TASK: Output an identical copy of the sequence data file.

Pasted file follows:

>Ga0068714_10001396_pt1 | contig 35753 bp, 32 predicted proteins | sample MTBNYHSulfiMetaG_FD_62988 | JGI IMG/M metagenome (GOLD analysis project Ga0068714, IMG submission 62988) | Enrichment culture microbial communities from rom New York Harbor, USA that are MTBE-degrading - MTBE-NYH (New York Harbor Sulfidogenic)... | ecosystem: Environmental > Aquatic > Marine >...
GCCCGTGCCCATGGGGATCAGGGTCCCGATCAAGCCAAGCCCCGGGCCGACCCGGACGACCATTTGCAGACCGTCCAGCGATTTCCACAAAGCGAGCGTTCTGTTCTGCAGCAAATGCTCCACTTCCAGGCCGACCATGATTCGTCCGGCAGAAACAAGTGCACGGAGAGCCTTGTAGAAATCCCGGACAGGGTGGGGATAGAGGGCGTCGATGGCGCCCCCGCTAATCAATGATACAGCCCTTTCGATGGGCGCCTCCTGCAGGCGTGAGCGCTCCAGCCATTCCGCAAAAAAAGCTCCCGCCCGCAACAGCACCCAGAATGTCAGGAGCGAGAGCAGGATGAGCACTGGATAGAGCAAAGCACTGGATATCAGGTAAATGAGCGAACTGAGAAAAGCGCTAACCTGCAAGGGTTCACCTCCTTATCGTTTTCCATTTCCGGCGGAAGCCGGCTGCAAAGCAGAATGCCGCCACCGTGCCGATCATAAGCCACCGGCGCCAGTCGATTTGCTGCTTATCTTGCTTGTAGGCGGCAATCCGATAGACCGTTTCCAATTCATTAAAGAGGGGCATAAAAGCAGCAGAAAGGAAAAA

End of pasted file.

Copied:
>Ga0068714_10001396_pt1 | contig 35753 bp, 32 predicted proteins | sample MTBNYHSulfiMetaG_FD_62988 | JGI IMG/M metagenome (GOLD analysis project Ga0068714, IMG submission 62988) | Enrichment culture microbial communities from rom New York Harbor, USA that are MTBE-degrading - MTBE-NYH (New York Harbor Sulfidogenic)... | ecosystem: Environmental > Aquatic > Marine >...
GCCCGTGCCCATGGGGATCAGGGTCCCGATCAAGCCAAGCCCCGGGCCGACCCGGACGACCATTTGCAGACCGTCCAGCGATTTCCACAAAGCGAGCGTTCTGTTCTGCAGCAAATGCTCCACTTCCAGGCCGACCATGATTCGTCCGGCAGAAACAAGTGCACGGAGAGCCTTGTAGAAATCCCGGACAGGGTGGGGATAGAGGGCGTCGATGGCGCCCCCGCTAATCAATGATACAGCCCTTTCGATGGGCGCCTCCTGCAGGCGTGAGCGCTCCAGCCATTCCGCAAAAAAAGCTCCCGCCCGCAACAGCACCCAGAATGTCAGGAGCGAGAGCAGGATGAGCACTGGATAGAGCAAAGCACTGGATATCAGGTAAATGAGCGAACTGAGAAAAGCGCTAACCTGCAAGGGTTCACCTCCTTATCGTTTTCCATTTCCGGCGGAAGCCGGCTGCAAAGCAGAATGCCGCCACCGTGCCGATCATAAGCCACCGGCGCCAGTCGATTTGCTGCTTATCTTGCTTGTAGGCGGCAATCCGATAGACCGTTTCCAATTCATTAAAGAGGGGCATAAAAGCAGCAGAAAGGAAAAA